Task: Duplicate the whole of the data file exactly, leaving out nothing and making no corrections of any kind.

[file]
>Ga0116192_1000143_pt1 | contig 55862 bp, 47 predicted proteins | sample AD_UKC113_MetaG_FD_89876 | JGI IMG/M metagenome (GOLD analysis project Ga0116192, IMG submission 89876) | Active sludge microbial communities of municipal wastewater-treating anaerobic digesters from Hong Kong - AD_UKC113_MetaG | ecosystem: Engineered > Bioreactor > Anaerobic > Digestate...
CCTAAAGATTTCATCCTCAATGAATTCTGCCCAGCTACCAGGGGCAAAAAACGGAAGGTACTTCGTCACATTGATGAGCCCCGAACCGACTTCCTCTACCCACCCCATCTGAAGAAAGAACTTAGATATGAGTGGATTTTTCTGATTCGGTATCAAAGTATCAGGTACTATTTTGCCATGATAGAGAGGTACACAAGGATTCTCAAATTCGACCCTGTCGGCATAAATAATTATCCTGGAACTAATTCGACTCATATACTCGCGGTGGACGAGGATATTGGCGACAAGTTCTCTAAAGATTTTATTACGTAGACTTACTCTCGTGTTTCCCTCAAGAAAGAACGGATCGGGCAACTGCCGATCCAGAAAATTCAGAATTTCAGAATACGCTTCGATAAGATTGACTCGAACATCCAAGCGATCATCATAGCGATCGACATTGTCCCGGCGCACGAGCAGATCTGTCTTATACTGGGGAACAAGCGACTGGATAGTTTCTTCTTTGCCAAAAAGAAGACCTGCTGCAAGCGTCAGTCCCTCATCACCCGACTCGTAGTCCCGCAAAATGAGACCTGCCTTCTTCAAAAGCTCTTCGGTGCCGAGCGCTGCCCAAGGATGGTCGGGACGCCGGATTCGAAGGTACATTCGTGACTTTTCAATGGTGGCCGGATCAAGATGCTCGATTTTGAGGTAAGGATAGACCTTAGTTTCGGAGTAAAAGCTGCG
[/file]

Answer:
>Ga0116192_1000143_pt1 | contig 55862 bp, 47 predicted proteins | sample AD_UKC113_MetaG_FD_89876 | JGI IMG/M metagenome (GOLD analysis project Ga0116192, IMG submission 89876) | Active sludge microbial communities of municipal wastewater-treating anaerobic digesters from Hong Kong - AD_UKC113_MetaG | ecosystem: Engineered > Bioreactor > Anaerobic > Digestate...
CCTAAAGATTTCATCCTCAATGAATTCTGCCCAGCTACCAGGGGCAAAAAACGGAAGGTACTTCGTCACATTGATGAGCCCCGAACCGACTTCCTCTACCCACCCCATCTGAAGAAAGAACTTAGATATGAGTGGATTTTTCTGATTCGGTATCAAAGTATCAGGTACTATTTTGCCATGATAGAGAGGTACACAAGGATTCTCAAATTCGACCCTGTCGGCATAAATAATTATCCTGGAACTAATTCGACTCATATACTCGCGGTGGACGAGGATATTGGCGACAAGTTCTCTAAAGATTTTATTACGTAGACTTACTCTCGTGTTTCCCTCAAGAAAGAACGGATCGGGCAACTGCCGATCCAGAAAATTCAGAATTTCAGAATACGCTTCGATAAGATTGACTCGAACATCCAAGCGATCATCATAGCGATCGACATTGTCCCGGCGCACGAGCAGATCTGTCTTATACTGGGGAACAAGCGACTGGATAGTTTCTTCTTTGCCAAAAAGAAGACCTGCTGCAAGCGTCAGTCCCTCATCACCCGACTCGTAGTCCCGCAAAATGAGACCTGCCTTCTTCAAAAGCTCTTCGGTGCCGAGCGCTGCCCAAGGATGGTCGGGACGCCGGATTCGAAGGTACATTCGTGACTTTTCAATGGTGGCCGGATCAAGATGCTCGATTTTGAGGTAAGGATAGACCTTAGTTTCGGAGTAAAAGCTGCG